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To compare specialist and primary care physician participation in California's Medicaid fee-for-service and managed care programs.
A probability sample stratified by county and by race of 962 specialist physicians and 713 primary care physicians practicing in the 13 largest counties in California in 1998.
We used physician self-report from mailed questionnaires to compare acceptance of new Medicaid and new Medicaid managed care patients by specialists versus primary care physicians and by physician demographics, practice setting, attitudes toward Medicaid patients, and attitudes toward Medicaid managed care. We analyzed results using logistic regression with data weighted to represent the total population of primary care and specialist physicians in the 13 counties.
Specialists were as likely as primary care physicians to have any Medicaid patients in their practices (56% vs 56%; P = .9). Among physicians accepting any new patients, specialists were more likely than primary care physicians to be taking new Medicaid patients but were significantly more likely to limit their acceptance to only Medicaid fee-for-service patients. Thus, specialists were much less likely than primary care physicians to accept new Medicaid managed care patients. After controlling for physician demographics, practice settings, and attitudes toward Medicaid patients and Medicaid managed care, specialists remained much less likely to accept new Medicaid managed care patients.
Expansion of Medicaid managed care may decrease access to specialists as specialists were less likely to accept new Medicaid managed care patients compared to Medicaid fee-for-service patients. Any decrease in access may be mitigated if states are able to contract with group model HMOs and to recruit minority physicians.
The Medicaid program has improved access to care for low-income patients who would otherwise lack health insurance.1–4 However, many physicians do not participate in Medicaid, limiting the effectiveness of Medicaid in enhancing access to care. There have been numerous studies, predominantly of primary care physicians, to try to understand low physician participation in traditional fee-for-service Medicaid.5–8 One study of office-based physicians performed in the early 1990s under traditional Medicaid found that non–primary care physicians were more likely than primary care physicians to be full participants (i.e., to accept all new Medicaid patients).9
There is reason to suspect that this pattern of Medicaid participation may be changing, particularly as Medicaid programs convert to a managed care format. Specialists tend to have less favorable attitudes than primary care physicians toward managed care overall.10,11 Specialist antipathy to managed care may deter specialists from participating in Medicaid as the program shifts to managed care. Research on physician participation in Medicaid managed care is extremely limited and, like the work on fee-for-service Medicaid, it has concentrated on primary care physicians and not on specialists.12,13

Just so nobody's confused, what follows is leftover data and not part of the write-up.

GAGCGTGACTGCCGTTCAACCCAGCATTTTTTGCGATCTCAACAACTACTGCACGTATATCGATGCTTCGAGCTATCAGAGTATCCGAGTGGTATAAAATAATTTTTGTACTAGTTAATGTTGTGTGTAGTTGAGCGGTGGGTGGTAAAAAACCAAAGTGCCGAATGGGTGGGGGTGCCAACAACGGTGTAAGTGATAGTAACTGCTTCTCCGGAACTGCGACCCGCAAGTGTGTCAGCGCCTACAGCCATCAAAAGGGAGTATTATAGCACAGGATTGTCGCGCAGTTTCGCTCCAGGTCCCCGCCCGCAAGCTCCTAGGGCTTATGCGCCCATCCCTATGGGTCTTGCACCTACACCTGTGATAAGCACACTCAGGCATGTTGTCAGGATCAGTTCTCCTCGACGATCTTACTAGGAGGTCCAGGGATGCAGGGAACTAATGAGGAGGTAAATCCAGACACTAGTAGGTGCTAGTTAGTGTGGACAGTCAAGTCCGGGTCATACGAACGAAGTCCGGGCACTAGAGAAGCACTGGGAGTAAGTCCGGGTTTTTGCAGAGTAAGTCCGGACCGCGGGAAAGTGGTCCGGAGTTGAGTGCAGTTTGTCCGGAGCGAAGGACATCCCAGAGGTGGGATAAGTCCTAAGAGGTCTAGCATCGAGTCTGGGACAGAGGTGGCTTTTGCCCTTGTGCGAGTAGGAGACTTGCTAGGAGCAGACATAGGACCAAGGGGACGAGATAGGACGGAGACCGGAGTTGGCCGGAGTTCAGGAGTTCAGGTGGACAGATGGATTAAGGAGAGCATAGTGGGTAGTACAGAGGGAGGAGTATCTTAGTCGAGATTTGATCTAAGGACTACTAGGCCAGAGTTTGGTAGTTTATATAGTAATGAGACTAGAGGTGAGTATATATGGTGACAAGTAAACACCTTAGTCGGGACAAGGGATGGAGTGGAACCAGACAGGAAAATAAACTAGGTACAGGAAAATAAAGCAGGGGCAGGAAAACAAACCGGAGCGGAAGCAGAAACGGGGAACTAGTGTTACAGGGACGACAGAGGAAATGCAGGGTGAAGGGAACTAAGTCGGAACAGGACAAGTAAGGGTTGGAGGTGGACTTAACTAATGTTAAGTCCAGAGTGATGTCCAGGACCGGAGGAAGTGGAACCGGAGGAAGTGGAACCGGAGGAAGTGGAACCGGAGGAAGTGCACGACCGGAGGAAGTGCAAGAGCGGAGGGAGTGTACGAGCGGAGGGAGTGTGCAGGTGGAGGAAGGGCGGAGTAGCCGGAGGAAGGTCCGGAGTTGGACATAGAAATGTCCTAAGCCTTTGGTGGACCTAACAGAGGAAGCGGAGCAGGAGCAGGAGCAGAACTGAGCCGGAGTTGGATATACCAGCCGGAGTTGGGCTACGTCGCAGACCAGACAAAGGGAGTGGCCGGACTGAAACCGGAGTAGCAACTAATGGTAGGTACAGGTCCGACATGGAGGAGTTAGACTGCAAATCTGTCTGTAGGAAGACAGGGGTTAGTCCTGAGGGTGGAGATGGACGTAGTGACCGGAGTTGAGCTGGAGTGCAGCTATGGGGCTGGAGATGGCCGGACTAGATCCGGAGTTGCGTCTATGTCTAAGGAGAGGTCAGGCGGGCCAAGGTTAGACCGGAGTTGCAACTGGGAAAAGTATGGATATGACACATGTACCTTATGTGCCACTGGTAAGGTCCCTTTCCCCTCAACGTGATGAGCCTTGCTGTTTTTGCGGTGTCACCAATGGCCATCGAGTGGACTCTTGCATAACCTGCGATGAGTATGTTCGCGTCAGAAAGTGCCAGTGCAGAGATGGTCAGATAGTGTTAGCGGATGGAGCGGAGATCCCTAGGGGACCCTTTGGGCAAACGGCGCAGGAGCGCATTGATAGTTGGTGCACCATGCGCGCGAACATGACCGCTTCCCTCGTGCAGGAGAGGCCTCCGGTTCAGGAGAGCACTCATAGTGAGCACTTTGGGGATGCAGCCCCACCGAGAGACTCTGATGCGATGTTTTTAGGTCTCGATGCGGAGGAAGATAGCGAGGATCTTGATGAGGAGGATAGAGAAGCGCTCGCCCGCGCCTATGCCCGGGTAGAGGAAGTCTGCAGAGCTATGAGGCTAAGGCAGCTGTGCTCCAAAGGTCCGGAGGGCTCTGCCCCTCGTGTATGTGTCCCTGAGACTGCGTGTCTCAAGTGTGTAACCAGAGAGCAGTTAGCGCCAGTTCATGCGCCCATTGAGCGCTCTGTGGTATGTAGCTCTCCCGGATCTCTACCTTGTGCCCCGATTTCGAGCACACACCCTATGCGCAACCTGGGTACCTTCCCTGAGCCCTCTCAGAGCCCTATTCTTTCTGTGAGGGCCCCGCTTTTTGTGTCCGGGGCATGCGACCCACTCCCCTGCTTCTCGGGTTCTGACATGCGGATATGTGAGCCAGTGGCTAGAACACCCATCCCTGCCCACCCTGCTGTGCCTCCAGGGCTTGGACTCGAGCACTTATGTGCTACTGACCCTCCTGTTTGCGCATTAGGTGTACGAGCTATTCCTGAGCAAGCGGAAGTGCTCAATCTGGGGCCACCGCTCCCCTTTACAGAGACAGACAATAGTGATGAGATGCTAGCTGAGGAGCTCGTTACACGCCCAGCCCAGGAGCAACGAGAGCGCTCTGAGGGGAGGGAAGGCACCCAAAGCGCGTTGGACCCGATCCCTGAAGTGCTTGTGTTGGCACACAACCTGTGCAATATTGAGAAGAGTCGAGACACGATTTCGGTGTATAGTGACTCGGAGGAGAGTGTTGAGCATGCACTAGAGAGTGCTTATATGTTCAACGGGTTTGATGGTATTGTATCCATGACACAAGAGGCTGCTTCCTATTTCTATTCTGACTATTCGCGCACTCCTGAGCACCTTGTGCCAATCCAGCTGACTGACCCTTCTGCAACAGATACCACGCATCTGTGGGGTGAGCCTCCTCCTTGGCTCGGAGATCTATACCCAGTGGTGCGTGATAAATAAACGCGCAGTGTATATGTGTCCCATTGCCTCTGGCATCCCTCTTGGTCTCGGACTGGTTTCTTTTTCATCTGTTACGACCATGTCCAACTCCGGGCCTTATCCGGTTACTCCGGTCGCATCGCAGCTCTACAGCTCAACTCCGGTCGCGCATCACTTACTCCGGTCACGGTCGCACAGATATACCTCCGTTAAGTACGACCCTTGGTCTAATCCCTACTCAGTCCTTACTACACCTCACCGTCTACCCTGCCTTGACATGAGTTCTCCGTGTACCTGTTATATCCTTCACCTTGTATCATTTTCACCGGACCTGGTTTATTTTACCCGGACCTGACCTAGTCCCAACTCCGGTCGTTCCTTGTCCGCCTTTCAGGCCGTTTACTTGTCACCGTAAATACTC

In 1995, California began to expand mandatory managed care for the majority of the state's Medicaid (known as Medi-Cal) beneficiaries on a county by county basis. By July 1998, California had the largest total number of Medicaid beneficiaries (4,971,969) and the largest number in Medicaid managed care (2,317,796, or 47%) in the nation.14,15
California's physician fees for Medicaid patients are among the nation's lowest.16 Furthermore, by federal regulation (42CFR447.361), prepaid payments to Medi-Cal managed care plans may not exceed the cost of providing the same services on a fee-for-service basis to an “actuarially equivalent” nonenrolled population group. Within this constraint on capitation levels, however, payment levels to physicians are at the discretion of the managed care plans. Thus, many of California's managed care plans pay providers at the same or higher rates for Medi-Cal managed care than they would have paid these providers through Medi-Cal fee-for-service arrangements.16
The implementation of managed care in California's Medi-Cal program provides a valuable laboratory for studying physician participation in Medicaid managed care. The majority of growth was through a “two-plan model” in which each county has both a “local initiative” and a commercial health plan competing for Medi-Cal beneficiaries. The two-plan model was designed, in part, to ensure that traditional Medi-Cal physicians would have at least one health plan in their community with whom they could contract for Medi-Cal patients. Under the two-plan model, state law required that the local initiative plan contract with all traditional Medi-Cal providers; these providers agreed to offer services under the same terms and conditions as other providers in the plan. The commercial health plans were encouraged, but not required, to contract with traditional Medi-Cal providers. Thus, traditional Medi-Cal physicians could choose to participate in the local initiative plan but had to be selected to participate in the commercial health plan. Physicians who were not historically involved in offering care to Medi-Cal patients but who wanted to become involved in Medi-Cal managed care needed to be selected by either the local initiative, the commercial health plan, or both. Once a physician was affiliated with a Medi-Cal managed care health plan, the provider could accept Medi-Cal patients who either chose that provider or were assigned to that provider by the health plan.
We investigated physician participation in California's Medi-Cal program to compare specialist and primary care physician involvement in traditional Medi-Cal fee-for-service and in Medi-Cal managed care. We also explored physician attitudes toward Medi-Cal patients and Medi-Cal managed care that might explain potential differences in participation.